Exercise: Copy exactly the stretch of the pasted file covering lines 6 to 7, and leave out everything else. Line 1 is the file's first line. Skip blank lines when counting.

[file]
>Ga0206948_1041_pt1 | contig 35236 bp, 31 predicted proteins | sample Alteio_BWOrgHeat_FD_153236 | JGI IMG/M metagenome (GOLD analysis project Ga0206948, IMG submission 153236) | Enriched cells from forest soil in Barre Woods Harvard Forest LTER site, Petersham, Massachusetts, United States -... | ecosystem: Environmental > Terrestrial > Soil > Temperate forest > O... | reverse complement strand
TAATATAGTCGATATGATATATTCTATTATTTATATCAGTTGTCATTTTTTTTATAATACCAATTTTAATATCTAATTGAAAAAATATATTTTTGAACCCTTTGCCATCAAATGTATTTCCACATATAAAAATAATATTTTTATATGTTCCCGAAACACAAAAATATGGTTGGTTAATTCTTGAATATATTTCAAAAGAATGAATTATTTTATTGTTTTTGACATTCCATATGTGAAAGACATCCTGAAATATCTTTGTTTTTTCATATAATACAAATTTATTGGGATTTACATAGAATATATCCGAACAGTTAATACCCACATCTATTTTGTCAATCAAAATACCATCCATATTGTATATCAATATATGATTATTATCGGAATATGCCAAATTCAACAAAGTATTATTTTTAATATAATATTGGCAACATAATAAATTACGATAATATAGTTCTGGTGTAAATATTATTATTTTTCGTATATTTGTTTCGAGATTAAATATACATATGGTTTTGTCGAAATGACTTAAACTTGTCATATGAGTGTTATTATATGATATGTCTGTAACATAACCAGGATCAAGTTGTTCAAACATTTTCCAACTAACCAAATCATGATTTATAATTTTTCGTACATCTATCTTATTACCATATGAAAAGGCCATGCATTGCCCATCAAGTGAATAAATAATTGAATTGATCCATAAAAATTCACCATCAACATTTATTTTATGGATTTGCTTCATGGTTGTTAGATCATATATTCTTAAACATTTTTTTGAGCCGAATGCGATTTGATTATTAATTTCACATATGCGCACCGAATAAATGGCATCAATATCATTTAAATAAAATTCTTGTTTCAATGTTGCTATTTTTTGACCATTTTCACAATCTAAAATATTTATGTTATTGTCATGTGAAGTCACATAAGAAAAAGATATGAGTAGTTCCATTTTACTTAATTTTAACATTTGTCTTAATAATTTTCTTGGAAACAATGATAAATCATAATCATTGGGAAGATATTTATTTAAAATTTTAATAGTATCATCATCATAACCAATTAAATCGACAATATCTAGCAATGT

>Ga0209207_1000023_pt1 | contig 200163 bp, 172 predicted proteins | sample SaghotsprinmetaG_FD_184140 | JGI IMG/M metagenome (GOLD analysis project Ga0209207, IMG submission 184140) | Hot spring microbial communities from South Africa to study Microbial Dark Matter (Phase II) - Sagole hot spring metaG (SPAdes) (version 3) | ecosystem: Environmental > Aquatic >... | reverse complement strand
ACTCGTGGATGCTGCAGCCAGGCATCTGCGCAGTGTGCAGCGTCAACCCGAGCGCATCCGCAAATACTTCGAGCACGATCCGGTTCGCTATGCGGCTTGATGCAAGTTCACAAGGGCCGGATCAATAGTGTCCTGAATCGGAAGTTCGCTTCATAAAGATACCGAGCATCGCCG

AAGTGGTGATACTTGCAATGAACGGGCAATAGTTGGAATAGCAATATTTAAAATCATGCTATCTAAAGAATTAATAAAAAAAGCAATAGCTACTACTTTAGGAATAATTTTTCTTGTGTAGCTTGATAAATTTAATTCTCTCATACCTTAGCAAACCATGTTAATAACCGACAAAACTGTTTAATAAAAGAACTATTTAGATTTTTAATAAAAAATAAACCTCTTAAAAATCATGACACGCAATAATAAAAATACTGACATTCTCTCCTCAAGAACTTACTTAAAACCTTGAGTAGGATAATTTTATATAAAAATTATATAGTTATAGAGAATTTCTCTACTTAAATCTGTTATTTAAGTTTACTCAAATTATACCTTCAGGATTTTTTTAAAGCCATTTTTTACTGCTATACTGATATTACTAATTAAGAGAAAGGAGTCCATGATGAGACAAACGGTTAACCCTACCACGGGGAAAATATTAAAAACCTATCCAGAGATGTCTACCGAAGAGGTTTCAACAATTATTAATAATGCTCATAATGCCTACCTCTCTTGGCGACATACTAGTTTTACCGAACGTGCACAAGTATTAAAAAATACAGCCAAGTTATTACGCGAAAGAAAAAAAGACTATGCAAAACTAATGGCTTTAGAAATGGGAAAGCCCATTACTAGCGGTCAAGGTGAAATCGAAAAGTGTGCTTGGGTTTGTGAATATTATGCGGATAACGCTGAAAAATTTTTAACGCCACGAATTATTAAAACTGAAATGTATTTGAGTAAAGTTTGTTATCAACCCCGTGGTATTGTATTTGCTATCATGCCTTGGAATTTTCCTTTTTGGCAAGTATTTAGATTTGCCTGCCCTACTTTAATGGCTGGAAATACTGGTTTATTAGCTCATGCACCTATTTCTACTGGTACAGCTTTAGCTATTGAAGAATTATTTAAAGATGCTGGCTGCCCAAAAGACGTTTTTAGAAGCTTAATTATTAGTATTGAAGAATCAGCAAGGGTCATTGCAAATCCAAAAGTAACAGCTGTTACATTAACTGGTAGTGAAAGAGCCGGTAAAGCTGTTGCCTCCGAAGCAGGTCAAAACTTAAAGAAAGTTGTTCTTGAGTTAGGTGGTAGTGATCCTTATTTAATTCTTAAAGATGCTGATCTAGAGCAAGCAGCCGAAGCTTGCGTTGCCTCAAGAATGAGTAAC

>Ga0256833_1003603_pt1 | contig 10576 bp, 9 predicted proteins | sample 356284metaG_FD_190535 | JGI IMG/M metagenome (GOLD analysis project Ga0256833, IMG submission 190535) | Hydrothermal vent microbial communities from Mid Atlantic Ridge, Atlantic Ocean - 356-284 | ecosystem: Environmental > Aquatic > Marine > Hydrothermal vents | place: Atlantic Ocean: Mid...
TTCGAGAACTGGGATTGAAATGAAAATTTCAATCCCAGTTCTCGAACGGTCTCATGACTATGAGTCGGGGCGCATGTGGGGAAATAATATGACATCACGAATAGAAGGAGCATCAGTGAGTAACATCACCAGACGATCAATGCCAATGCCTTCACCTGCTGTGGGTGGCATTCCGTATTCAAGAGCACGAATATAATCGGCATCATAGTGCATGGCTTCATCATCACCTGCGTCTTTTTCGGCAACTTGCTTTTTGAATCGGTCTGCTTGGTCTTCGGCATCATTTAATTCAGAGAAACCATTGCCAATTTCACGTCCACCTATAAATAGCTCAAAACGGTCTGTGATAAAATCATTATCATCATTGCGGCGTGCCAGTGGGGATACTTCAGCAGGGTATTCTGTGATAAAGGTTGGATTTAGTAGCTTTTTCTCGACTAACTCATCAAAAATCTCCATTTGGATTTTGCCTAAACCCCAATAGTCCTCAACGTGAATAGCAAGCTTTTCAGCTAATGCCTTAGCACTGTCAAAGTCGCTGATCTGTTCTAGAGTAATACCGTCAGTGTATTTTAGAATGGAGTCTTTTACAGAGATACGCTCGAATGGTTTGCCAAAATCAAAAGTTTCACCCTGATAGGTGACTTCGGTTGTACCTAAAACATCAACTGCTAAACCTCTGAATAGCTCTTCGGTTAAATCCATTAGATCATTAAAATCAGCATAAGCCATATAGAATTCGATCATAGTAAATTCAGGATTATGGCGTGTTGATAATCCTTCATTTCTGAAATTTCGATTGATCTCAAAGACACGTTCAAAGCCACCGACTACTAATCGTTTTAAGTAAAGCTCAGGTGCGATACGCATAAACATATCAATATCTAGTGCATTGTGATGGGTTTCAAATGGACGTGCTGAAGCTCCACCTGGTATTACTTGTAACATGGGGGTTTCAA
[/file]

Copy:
>Ga0256833_1003603_pt1 | contig 10576 bp, 9 predicted proteins | sample 356284metaG_FD_190535 | JGI IMG/M metagenome (GOLD analysis project Ga0256833, IMG submission 190535) | Hydrothermal vent microbial communities from Mid Atlantic Ridge, Atlantic Ocean - 356-284 | ecosystem: Environmental > Aquatic > Marine > Hydrothermal vents | place: Atlantic Ocean: Mid...
TTCGAGAACTGGGATTGAAATGAAAATTTCAATCCCAGTTCTCGAACGGTCTCATGACTATGAGTCGGGGCGCATGTGGGGAAATAATATGACATCACGAATAGAAGGAGCATCAGTGAGTAACATCACCAGACGATCAATGCCAATGCCTTCACCTGCTGTGGGTGGCATTCCGTATTCAAGAGCACGAATATAATCGGCATCATAGTGCATGGCTTCATCATCACCTGCGTCTTTTTCGGCAACTTGCTTTTTGAATCGGTCTGCTTGGTCTTCGGCATCATTTAATTCAGAGAAACCATTGCCAATTTCACGTCCACCTATAAATAGCTCAAAACGGTCTGTGATAAAATCATTATCATCATTGCGGCGTGCCAGTGGGGATACTTCAGCAGGGTATTCTGTGATAAAGGTTGGATTTAGTAGCTTTTTCTCGACTAACTCATCAAAAATCTCCATTTGGATTTTGCCTAAACCCCAATAGTCCTCAACGTGAATAGCAAGCTTTTCAGCTAATGCCTTAGCACTGTCAAAGTCGCTGATCTGTTCTAGAGTAATACCGTCAGTGTATTTTAGAATGGAGTCTTTTACAGAGATACGCTCGAATGGTTTGCCAAAATCAAAAGTTTCACCCTGATAGGTGACTTCGGTTGTACCTAAAACATCAACTGCTAAACCTCTGAATAGCTCTTCGGTTAAATCCATTAGATCATTAAAATCAGCATAAGCCATATAGAATTCGATCATAGTAAATTCAGGATTATGGCGTGTTGATAATCCTTCATTTCTGAAATTTCGATTGATCTCAAAGACACGTTCAAAGCCACCGACTACTAATCGTTTTAAGTAAAGCTCAGGTGCGATACGCATAAACATATCAATATCTAGTGCATTGTGATGGGTTTCAAATGGACGTGCTGAAGCTCCACCTGGTATTACTTGTAACATGGGGGTTTCAA